The Survival Estimate represents an average of one or more experts' opinions as to how many examples survive of a particular coin in three categories: 1) all grades, 2) 60 or better, and 3) 65 or better. These estimates are based on a variety of sources, including population reports, auction appearances, and personal knowledge. Survival estimates include coins that are raw, certified by PCGS, and certified by other grading services.
Numismatic Rarity converts the Survival Estimate for a particular coin into a number from 1 to 10 (with decimal increments) based on the PCGS Rarity Scale. The higher the number, the more rare the coin.
Relative Rarity By Type
Relative Rarity By Type ranks the rarity of this coin with all other coins of this Type. Lower numbers indicate rarer coins.
Relative Rarity By Series
Relative Rarity By Series ranks the rarity of this coin with all other coins of this Series. Lower numbers indicate rarer coins.
American Numismatic Rarities 8/2006:1220, not sold - Stack’s/Bowers 6/2012:4182, not sold
#8 MS62 PCGS grade
Goldbergs 1/2012:1212, $18,975
#8 MS62 PCGS grade
The 1858-C is the most common Charlotte quarter eagle from the 1850s and among the more available quarter eagles for this mint, both overall and in higher grades. I am fairly certain that a small hoard of higher grade pieces entered the market sometime in the 1980s as relatively high grade 1858-C quarter eagles are more available today than they were one or two decades ago.
The 1858-C is one of the more available Charlotte quarter eagles. It is usually seen in EF and in the AU grades. AU55 to AU58 examples are moderately scarce but tend to be more available than most Charlotte quarter eagles in this range. In Uncirculated, the 1858-C is the second most available Charlotte quarter eagle. Most Uncirculated pieces grade MS60 to MS62 and examples that grade MS63 are extremely rare. None are currently known finer than MS63.
STRIKE: The 1858-C is much better struck than the two preceding issues from the Charlotte Mint. The obverse generally shows decent detail although there is often weakness on the curl above the ear. The curls below LIBE in LIBERTY are usually weak as well, but the radial lines in the stars and the top of the head tend to be sharp. On the reverse there is weakness seen on the letters and the denticles. If a collector is patient, he should be able to find an 1858-C quarter eagle that is reasonably well struck.
SURFACES: Most examples have deep, detracting marks on the surfaces. In addition, a number have areas of mint-made granularity. This is generally seen on the reverse above and below the eagle’s head as well as below the left wing of the eagle. I have seen as many as ten 1858-C quarter eagles that had long striations at the center of the obverse. These resemble adjustment marks and are clearly mint-made in origin.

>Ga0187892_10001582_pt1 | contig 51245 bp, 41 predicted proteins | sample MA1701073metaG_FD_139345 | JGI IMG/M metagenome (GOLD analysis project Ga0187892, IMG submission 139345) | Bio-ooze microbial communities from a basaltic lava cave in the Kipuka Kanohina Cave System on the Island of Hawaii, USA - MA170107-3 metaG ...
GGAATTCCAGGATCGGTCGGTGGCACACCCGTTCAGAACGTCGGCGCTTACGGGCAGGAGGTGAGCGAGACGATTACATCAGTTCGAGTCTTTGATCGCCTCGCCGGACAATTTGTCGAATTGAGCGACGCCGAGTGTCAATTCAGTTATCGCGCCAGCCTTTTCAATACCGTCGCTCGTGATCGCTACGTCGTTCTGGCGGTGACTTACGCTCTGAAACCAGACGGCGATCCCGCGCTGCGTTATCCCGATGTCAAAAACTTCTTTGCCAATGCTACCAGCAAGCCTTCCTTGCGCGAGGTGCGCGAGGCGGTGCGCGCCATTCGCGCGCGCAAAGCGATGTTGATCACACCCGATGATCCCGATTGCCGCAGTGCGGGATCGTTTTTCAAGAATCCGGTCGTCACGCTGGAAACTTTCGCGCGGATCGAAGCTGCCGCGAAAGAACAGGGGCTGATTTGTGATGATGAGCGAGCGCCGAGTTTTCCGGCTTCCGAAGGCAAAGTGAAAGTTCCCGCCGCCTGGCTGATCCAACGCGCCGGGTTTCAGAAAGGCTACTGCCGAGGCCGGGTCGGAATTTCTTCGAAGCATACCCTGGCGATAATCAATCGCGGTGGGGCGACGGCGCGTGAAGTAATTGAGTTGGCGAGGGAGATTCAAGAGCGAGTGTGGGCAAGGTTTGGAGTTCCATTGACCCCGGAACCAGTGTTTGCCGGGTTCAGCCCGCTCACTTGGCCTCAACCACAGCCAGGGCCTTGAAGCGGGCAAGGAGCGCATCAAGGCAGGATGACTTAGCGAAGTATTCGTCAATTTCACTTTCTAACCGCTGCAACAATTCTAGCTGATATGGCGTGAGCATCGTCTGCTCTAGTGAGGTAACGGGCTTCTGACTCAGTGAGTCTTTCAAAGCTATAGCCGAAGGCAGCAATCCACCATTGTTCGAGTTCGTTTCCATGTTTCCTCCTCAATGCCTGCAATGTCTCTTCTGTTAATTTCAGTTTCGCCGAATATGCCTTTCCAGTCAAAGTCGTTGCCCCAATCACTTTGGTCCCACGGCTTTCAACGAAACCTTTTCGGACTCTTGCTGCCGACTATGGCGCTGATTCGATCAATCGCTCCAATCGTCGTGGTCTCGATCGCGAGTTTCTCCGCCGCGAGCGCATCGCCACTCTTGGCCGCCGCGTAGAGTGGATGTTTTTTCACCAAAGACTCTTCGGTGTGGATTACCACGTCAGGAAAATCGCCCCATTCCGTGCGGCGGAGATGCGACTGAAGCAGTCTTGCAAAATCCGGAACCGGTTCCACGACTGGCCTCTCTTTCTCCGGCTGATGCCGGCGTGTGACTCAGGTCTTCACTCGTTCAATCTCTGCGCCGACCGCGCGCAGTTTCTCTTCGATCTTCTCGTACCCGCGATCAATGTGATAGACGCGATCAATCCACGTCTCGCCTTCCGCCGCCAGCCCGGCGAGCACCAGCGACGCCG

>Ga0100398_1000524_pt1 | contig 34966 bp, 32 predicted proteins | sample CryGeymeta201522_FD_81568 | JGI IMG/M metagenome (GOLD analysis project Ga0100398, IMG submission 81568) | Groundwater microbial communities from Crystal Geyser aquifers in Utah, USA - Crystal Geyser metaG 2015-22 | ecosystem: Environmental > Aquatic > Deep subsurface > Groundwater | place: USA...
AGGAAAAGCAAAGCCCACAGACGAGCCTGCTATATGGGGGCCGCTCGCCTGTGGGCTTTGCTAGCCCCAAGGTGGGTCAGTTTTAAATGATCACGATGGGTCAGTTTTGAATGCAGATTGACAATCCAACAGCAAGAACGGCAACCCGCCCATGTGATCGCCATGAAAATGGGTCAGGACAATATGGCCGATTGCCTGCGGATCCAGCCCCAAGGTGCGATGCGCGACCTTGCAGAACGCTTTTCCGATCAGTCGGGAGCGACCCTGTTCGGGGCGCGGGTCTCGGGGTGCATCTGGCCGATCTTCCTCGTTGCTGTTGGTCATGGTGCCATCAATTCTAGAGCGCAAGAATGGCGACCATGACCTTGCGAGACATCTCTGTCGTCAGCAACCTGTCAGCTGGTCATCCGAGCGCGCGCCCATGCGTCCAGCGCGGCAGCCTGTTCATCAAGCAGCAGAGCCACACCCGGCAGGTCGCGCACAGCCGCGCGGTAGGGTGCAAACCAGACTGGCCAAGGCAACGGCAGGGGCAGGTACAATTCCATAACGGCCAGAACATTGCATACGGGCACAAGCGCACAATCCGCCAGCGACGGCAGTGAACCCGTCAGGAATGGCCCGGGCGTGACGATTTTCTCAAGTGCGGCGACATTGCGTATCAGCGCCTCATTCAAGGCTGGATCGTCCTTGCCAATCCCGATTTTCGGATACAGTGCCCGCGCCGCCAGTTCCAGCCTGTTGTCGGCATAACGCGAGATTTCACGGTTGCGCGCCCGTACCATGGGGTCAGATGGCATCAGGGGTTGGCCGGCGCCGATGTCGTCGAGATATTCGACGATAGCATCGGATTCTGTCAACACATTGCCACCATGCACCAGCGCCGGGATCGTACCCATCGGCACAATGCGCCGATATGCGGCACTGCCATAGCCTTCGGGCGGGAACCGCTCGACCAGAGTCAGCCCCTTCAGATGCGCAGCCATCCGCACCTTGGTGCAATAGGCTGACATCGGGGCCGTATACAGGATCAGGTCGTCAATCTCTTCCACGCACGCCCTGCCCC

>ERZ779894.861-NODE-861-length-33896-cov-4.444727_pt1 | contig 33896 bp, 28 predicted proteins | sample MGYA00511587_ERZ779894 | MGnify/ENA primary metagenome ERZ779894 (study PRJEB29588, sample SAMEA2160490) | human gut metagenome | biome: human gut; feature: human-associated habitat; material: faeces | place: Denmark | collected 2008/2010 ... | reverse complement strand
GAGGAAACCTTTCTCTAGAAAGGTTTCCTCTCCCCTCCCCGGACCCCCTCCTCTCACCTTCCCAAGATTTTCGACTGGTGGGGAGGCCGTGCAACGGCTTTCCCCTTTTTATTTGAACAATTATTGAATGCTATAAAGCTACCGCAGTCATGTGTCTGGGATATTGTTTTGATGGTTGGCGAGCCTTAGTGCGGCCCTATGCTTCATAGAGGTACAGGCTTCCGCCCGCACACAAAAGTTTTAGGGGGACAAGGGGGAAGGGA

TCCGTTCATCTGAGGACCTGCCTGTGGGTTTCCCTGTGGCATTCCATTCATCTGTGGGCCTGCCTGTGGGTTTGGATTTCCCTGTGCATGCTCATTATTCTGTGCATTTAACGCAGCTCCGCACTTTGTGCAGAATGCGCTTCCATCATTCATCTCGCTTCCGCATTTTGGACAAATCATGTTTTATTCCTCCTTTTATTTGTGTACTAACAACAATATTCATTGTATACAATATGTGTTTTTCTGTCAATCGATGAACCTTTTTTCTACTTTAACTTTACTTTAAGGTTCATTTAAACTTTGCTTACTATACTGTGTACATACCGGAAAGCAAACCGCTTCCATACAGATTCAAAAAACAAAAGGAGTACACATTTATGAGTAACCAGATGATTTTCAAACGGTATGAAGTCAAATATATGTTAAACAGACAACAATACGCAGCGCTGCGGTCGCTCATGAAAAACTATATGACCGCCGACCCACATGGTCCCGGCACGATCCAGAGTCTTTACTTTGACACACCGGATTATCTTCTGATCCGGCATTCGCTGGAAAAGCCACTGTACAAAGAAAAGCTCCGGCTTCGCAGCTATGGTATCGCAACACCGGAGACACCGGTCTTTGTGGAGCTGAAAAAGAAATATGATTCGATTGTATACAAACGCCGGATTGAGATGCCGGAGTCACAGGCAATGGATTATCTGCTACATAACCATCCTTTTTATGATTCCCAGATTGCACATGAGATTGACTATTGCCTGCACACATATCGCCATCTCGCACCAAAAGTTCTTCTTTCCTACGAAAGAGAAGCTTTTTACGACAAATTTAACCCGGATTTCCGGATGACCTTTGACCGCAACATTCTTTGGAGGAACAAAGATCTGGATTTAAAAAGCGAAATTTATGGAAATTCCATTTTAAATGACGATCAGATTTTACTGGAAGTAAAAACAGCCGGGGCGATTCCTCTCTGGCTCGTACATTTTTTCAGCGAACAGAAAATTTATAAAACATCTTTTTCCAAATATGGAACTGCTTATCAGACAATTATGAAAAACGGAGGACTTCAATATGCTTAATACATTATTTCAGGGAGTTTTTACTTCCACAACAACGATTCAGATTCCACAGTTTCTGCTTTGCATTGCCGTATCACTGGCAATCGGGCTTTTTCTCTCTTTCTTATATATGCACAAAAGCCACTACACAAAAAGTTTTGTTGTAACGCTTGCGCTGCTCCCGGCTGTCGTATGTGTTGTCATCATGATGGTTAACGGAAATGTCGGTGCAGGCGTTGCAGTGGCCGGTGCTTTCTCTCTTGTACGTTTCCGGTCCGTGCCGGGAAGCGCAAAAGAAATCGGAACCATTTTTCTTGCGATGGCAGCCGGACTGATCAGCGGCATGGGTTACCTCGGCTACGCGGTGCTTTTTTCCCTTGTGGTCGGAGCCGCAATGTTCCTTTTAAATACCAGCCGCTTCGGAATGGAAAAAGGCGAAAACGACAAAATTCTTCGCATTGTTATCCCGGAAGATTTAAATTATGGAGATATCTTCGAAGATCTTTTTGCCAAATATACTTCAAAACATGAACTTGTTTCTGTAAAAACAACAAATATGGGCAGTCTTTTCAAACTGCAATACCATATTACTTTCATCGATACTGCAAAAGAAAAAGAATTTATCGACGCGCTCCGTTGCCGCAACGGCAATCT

LUSTER: This date tends to have better luster than almost any other Charlotte quarter eagle produced during the 1850s. Original, uncleaned examples have rich, frosty luster that is rivaled only by the 1847-C as the best seen on any Charlotte quarter eagle. This makes the 1858-C a popular coin with type collectors.
COLORATION: The natural coloration seen on this date is a medium to deep orange-gold hue. A smaller number have a medium to deep greenish-gold shade. At one time it was relatively easy to find examples of this date natural color but many have been dipped and now displayed bright, unnatural hues.
EYE APPEAL: The level of eye appeal for the 1858-C is above-average when compared to most quarter eagles from this mint. With some patience, the collector should be able to find an acceptable example with a good strike, nice luster and decent coloration.
DIE CHARACTERISTICS: There are no significant die characteristics seen on this issue.
DIE VARIETIES: A single die variety is known.
Variety 1 (formerly Variety 18-J): The 1 in the date is equidistant from the bust and the denticles. The second 8 is much closer to the denticles. The reverse is the same as described for the 1856-C.
David Akers (1975/88):
As the auction records indicate, the 1858-C is very difficult to obtain in high grade. Out of the 4 total appearances in our auction survey, 32 were of specimens grading EF or less. Not as rare as the 1856-C in high grade, but similarly unappreciated. Most known specimens are weakly struck on the head of Liberty and on the eagle.
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